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Brexit: Irish goods checks 'not a runner', says Coveney

By Shane Harrison
BBC NI Dublin correspondent

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image copyrightReuters
image captionMr Coveney said he hopes there will be a Brexit deal, but Ireland had to prepare for no deal

Ireland's deputy prime minister has said checks on Irish goods in EU ports "is not a runner".

Tánaiste Simon Coveney said Ireland cannot allow a no deal which drags Ireland out of the single market.

Mr Coveney said he agreed with Michel Barnier, the EU's chief Brexit negotiator, that as the days pass a no deal Brexit looks "a very real possibility".

He told the Irish parliament (the Dáil) that Ireland must prepare for no deal.

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Mr Coveney said he would bring two papers to cabinet on Tuesday evening, when the Taoiseach Leo Varadkar returns from his meeting with the French President, Emanuel Macron.

The Tánaiste said the Irish government had a dual responsibility and a difficult protecting the European Single market and the Good Friday Agreement peace process.

"Ireland is not going to allow a situation where the UK leaving the European Union without a deal drags Ireland out of the single market with it. We cannot allow that. And what I mean by that is the response being checks on EU ports on all Irish products, that is not a runner," he said.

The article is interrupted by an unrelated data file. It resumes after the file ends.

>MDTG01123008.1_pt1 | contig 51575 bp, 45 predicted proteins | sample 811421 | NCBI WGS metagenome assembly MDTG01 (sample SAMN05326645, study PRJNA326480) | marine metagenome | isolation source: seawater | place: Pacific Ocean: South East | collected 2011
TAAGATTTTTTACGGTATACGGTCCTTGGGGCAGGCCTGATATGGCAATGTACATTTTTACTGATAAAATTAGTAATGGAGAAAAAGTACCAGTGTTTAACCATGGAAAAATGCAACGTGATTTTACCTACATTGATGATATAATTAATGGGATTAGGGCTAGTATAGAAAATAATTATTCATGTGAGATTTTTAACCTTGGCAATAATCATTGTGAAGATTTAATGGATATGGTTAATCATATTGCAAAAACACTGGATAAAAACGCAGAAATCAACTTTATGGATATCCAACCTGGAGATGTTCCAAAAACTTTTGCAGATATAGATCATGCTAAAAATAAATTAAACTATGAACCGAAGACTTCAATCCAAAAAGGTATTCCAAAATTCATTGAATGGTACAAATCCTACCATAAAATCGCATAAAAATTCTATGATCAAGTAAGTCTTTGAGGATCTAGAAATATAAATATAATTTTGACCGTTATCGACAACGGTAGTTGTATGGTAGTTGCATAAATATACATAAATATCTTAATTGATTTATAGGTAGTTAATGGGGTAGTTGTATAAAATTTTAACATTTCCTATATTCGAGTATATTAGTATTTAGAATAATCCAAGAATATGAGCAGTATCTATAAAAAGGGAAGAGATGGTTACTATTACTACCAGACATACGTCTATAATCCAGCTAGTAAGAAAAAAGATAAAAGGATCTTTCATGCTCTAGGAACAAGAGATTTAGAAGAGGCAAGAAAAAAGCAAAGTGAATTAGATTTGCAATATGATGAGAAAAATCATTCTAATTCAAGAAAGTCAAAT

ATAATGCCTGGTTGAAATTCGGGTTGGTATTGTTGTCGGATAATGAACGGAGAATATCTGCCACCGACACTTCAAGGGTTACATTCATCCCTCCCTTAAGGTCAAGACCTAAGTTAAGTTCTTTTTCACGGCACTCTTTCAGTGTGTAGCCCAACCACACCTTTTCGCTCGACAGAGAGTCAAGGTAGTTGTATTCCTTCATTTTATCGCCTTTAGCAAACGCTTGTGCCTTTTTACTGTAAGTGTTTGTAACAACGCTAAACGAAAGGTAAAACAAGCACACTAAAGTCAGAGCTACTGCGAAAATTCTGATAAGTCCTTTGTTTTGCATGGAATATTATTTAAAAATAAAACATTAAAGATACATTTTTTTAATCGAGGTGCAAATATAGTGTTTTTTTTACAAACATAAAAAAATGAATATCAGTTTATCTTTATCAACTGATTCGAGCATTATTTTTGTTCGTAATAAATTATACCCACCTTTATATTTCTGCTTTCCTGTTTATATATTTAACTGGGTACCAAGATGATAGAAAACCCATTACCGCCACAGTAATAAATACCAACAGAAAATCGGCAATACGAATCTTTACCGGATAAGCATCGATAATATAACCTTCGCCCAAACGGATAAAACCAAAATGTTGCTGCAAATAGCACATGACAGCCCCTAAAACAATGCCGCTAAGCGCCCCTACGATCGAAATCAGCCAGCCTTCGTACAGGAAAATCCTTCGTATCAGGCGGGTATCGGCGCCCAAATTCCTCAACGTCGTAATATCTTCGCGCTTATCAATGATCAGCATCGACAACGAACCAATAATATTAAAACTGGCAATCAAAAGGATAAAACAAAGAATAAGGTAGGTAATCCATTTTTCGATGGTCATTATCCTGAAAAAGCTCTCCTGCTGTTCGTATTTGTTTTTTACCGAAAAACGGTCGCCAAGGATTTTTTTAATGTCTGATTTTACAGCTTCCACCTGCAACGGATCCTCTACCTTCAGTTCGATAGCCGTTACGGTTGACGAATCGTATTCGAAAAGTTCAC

He added the Irish government is working on a plan to make sure it fulfils its dual responsibilities.

Meanwhile, Fianna Fáil spokesperson on Brexit Lisa Chambers TD said the government must be open and transparent with the Dáil and with the Irish public about how they plan to "protect the integrity of the single market and the customs union" whilst avoiding a hard border on the island of Ireland.

"To date, the government has been evasive when pressed on this issue and we are learning more about what is actually going on from EU officials rather than hearing it directly from our own government," she said.

"The issue of the border affects every citizen on this island and the Taoiseach and the Tánaiste must be more forthcoming about what will actually happen in the event of a no deal Brexit."

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